Everything’s Coming Up….


When every June comes around do we always find ourselves thinking that our roses have never been as fine as they are now? Perhaps, although because most of my roses are relatively new I know that some of them genuinely ARE the finest they have ever been. The Rambling Rector, above, is not a new rose however, being one of the few things growing in the garden when we arrived 20 years ago, but it has certainly benefitted from disciplined pruning over the last few years. After removing the accumulated bird’s nest of deadwood, I now take out all the flowering stems within a few weeks of flowering finishing – and every June proves that this regime is a success.

The rose arbour harbouring the rector was extended two years ago to provide an arch for two climbing Crown Princess Margareta, one princess climbing a little quicker than the other:

Looking out from the kitchen windows I can see both these roses, but also petite Sweet Dreams…

… and Harlow Carr, excelling itself this year in this galvanised tank:

Beyond Harlow Carr you can just see Rural England, which is romping as it has never romped before, including into the apple trees above it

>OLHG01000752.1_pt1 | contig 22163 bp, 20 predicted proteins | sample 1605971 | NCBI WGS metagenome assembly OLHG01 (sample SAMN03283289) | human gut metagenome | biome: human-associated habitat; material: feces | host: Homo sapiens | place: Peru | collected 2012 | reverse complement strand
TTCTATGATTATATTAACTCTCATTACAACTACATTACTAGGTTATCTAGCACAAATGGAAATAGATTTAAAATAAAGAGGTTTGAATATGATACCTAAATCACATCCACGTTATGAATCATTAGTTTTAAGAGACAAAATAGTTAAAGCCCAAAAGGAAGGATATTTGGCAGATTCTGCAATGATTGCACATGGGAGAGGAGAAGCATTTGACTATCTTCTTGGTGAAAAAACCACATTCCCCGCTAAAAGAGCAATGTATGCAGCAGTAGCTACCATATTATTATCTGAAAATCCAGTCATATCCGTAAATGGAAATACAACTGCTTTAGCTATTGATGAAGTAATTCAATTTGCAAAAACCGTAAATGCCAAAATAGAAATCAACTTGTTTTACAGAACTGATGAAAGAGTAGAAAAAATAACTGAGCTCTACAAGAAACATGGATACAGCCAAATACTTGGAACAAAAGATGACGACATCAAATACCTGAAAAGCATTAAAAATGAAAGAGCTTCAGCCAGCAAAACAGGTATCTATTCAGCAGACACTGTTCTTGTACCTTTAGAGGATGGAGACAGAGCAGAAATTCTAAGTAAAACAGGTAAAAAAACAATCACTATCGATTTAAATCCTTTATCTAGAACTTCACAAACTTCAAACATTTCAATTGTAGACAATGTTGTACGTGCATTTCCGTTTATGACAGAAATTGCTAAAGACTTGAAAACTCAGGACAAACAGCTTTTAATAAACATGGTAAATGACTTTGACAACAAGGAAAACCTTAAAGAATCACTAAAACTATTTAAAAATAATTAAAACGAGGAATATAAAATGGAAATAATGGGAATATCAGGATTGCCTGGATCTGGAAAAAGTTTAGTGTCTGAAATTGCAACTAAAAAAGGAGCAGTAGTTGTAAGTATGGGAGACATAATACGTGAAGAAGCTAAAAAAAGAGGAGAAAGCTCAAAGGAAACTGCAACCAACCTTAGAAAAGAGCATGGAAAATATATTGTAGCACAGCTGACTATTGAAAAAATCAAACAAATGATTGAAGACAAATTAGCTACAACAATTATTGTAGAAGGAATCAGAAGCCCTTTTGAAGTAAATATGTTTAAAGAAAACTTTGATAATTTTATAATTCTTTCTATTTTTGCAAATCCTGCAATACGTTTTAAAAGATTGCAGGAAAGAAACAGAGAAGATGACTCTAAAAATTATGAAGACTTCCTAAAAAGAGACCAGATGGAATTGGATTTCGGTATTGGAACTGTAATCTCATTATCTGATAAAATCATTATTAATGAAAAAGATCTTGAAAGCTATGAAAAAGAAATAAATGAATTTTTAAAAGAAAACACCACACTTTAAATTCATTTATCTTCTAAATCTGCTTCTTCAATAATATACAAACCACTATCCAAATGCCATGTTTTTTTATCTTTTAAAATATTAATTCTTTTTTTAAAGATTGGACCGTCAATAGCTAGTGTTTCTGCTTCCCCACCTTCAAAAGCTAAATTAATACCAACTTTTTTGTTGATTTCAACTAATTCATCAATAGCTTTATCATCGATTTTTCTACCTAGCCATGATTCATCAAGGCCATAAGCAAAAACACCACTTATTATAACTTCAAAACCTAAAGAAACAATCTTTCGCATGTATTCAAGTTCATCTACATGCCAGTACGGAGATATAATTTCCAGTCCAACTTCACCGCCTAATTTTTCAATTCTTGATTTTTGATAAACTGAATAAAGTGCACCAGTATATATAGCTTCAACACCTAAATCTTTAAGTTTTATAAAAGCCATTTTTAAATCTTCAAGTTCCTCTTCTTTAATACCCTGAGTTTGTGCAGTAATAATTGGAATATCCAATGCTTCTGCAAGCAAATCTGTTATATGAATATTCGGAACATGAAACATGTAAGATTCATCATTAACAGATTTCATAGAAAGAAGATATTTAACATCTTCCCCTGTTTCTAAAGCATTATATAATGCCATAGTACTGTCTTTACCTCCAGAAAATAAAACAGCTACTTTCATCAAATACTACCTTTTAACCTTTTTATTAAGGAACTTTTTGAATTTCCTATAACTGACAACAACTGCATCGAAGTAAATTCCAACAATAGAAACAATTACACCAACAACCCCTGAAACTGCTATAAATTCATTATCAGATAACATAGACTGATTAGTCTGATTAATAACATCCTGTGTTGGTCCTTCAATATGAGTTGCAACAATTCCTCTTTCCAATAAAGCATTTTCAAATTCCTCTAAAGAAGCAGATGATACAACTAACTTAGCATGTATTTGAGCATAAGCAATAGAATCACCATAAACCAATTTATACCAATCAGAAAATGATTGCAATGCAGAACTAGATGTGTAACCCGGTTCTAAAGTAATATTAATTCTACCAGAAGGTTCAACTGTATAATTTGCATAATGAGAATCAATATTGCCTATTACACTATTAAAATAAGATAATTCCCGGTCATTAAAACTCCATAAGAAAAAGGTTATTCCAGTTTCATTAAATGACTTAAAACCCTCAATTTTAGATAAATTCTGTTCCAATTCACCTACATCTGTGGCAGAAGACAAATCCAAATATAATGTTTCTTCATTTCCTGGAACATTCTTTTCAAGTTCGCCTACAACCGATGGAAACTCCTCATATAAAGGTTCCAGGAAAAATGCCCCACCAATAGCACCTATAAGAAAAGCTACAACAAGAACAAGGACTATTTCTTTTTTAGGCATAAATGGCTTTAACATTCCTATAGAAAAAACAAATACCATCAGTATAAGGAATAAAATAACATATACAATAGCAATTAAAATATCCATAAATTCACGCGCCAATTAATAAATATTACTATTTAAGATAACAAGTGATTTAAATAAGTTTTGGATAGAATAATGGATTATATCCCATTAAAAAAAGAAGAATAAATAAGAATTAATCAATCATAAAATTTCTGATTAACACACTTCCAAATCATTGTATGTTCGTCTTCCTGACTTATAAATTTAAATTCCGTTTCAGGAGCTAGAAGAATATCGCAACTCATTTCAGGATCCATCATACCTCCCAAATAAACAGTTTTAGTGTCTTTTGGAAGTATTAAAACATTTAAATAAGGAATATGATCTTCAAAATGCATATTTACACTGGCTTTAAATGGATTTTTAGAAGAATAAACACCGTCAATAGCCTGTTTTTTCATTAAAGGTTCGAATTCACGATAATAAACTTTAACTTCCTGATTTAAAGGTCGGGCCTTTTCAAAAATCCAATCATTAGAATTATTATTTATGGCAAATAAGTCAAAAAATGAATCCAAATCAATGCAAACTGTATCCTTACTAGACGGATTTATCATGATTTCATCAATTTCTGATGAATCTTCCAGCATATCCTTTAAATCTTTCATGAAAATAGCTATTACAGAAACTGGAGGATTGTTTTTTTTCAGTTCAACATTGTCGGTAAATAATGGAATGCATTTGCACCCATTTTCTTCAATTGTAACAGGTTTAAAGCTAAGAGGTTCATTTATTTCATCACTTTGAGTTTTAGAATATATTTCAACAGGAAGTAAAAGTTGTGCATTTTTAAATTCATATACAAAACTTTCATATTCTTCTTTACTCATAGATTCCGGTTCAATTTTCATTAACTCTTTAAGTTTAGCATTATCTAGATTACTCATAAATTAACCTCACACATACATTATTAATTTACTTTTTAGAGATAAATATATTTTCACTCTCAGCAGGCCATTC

On the pergola to the right of Rural England are half a dozen Danse de Feu, setting the pergola alight as they have done for sixteen (good grief!) years:

All of these glories from the kitchen window, and then from the adjacent back sitting room where the shrub border is clearly visible with Munstead Wood (sitting happily next to Nandina ‘Obsessed’ )…

… The Pilgrim at the end of his pilgrimage…

… and The Poet’s Wife waxing lyrical:

Further down the garden, on the gallery fence Gertrude Jekyll is flowering for the first time and looking every bit as gorgeous as other bloggers suggest she is:

The rose garden itself has been filled with hundreds of blooms, Zéphirin Drouhin and Guinee joined not only by Alfred Carrière on the bus shelter next to it but also now by Blush Noisette on the surrounding fences:

Sadly, many of the first flush of blooms on Madame AC are over as it was a mass of blooms barely a week ago but like its neighbours there are still many many more buds in evidence, whilst deadheading has removed the spent ones (spent blooms accessible from ground level only on the Madame). I tend not to bother deadheading the smaller flowers on Snow Goose, nicely filling out on the wall of the blue & white border and happily intertwining with Trachelospermum asiaticum:

In this rose roundup I now realise I have missed photographing Parkdirektor Riggers against the bold borders wall and rambler Rose-Marie Viaud at the back of the shed, although the latter is not yet in bloom and the former is not yet at its zenith, but perhaps enough is enough?* It is certainly impossible to get away from the effect of roses  at the moment, with their lingering fragrance evident throughout the garden – but who am I to complain, even with the secateurs in hand trying to keep up with the deadheading?